Squantum Naval Air Station was active from the 1929 until 1953. The airport on which it was based, Denison Field, dates back to 1910. It was based on Squantum Point, located in Quincy, Massachusetts. It also abuts Boston Harbor.
Early usage of the airfield dates to 1910 when the Massachusetts Naval Militia used the field for training. During WWI
, the Navy took the field over and used it for a shipyard and a base for coastal patrols. "Squantum Victory Yard" was constructed specifically for the building of destroyers for the war effort, to free up the Fore River Shipyard
for other vessels including the battlecruiser USS Lexington
. It it said to have had in 1931 a 30 acre triangular cinder field. It was also said to have had 3 runways, with the longest being an 1,800' east/west strip, along with a 120' x 120' landplane hangar & a 100' x 60' seaplane hangar. In 1940, the base expanded and the shipyard was razed, partially because it was gutted by a previous fire. Yet its location on a peninsula pretty much doomed it during the dawn of the jet age. Interestingly enough, the 1946 & 1949 USGS topo maps labeled the property as “U.S. Naval Reservation”, but did not depict an airfield. Yet the airport's location also doomed it again. It was very close to Logan International Airport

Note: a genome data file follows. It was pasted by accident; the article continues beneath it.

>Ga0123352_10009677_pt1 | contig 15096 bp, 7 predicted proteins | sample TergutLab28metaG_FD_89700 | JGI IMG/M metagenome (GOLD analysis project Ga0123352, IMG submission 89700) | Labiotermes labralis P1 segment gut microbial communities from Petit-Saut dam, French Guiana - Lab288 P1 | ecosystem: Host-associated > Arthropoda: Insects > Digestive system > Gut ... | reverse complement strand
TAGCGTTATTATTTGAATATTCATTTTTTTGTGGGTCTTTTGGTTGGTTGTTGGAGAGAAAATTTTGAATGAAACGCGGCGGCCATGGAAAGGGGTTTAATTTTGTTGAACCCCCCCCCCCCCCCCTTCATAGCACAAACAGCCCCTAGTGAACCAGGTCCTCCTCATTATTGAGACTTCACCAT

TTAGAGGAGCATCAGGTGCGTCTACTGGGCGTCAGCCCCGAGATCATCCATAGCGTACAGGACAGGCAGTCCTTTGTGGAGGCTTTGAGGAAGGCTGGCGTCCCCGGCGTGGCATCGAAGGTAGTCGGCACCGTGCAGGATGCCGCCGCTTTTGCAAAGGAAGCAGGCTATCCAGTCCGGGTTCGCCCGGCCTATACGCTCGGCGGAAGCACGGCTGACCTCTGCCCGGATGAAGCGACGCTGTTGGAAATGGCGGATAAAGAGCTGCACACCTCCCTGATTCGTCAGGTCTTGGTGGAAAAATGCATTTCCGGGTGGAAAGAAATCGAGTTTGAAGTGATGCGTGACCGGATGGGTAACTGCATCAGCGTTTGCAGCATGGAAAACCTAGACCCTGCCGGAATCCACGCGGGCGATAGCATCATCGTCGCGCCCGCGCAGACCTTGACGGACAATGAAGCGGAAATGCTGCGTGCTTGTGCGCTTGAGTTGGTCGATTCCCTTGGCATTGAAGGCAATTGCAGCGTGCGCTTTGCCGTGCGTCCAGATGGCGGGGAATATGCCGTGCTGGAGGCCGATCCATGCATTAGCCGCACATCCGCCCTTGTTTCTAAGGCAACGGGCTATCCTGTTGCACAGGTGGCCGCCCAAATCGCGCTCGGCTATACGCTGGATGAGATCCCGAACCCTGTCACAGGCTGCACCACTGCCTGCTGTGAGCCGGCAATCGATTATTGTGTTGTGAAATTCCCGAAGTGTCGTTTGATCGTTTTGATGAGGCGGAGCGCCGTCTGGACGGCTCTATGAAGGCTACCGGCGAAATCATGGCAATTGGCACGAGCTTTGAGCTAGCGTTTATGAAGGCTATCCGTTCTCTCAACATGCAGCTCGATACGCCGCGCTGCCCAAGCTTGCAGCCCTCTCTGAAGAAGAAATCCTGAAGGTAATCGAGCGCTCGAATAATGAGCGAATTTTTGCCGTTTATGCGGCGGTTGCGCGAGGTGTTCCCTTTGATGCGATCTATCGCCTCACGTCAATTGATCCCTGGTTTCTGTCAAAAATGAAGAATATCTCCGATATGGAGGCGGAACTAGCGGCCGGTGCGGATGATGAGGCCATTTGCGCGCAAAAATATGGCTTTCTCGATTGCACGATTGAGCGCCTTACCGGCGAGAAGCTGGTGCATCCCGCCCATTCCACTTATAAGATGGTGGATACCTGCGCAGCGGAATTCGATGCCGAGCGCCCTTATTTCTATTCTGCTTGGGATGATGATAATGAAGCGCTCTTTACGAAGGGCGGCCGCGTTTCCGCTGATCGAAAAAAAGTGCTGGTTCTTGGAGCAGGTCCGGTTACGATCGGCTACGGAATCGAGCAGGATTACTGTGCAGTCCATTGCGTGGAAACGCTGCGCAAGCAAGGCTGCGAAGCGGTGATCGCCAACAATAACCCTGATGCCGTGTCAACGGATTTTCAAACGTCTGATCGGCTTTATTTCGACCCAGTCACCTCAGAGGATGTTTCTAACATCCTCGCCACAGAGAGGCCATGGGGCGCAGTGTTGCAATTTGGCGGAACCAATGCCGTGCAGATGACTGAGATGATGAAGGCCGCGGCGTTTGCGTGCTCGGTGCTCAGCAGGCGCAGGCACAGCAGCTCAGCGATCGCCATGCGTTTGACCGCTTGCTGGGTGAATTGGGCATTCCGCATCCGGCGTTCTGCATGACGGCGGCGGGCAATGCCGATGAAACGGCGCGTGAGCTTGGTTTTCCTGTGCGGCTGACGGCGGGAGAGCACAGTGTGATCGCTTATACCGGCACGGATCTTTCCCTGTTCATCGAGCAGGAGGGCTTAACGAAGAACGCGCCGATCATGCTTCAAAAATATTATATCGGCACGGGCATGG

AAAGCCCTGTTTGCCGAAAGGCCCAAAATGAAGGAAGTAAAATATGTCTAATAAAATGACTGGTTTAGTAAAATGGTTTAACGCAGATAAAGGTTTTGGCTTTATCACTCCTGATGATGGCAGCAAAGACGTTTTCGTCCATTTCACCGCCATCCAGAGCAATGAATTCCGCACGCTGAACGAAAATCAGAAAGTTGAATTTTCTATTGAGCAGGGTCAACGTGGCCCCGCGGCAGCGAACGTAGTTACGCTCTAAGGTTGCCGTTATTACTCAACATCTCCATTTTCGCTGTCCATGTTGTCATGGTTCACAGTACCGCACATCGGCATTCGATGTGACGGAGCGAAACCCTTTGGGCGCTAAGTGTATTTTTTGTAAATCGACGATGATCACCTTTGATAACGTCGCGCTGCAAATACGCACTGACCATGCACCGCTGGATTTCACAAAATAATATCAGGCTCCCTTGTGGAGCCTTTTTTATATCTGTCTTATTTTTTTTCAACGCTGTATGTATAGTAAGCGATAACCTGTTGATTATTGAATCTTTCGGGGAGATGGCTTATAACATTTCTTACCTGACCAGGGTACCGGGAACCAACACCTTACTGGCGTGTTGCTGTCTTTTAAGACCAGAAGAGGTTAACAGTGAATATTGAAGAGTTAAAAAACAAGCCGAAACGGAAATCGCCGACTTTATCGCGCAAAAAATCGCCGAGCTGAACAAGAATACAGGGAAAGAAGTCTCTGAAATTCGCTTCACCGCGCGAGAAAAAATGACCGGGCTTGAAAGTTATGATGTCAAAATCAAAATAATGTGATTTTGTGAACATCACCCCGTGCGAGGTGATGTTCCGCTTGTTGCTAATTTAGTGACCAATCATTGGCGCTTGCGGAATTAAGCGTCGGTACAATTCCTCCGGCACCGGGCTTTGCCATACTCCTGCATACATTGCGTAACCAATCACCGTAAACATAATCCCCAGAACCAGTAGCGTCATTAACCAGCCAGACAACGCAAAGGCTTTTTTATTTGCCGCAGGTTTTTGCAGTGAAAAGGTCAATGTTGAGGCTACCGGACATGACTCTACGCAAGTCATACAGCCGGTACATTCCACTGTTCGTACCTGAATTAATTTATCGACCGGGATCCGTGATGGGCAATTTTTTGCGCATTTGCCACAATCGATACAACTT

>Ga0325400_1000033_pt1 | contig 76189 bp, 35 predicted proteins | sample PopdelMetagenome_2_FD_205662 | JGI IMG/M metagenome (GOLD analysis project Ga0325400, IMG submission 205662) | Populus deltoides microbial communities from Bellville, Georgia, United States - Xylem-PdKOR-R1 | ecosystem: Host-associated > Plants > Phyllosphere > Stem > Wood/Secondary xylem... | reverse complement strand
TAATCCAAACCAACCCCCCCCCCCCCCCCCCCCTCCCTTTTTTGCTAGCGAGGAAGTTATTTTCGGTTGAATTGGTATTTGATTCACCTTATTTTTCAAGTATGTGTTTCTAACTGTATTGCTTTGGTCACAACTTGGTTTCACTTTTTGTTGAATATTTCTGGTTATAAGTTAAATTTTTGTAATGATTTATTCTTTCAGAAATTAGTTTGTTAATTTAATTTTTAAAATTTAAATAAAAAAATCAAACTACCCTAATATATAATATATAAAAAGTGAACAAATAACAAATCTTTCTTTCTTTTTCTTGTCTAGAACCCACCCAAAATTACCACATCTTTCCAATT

. Its proximity was so great that the Boston Logan Instrument Landing System was lined up almost perfectly with Runway 2 of Squantum.
Squadrons Based There
The location of the airport doomed it to be closed in 1953. Operations were moved to the nearby South Weymouth NAS
. In 1957, the Navy transferred to the Air Force for an electronic research annex, the Squantum Electronics Research Annex. By 1960, the site was labeled "Abandoned Airport."
Today a marina sits on its northern end; the air station's main hangar was its main building into the 1990s. Boston Scientific is also located on the site. A 2,700 foot portion of the primary northwest runway was opened to the public in 2001 as Squantum Point Park. Other than that, condominiums and other buildings dot the landscape of the former naval air station.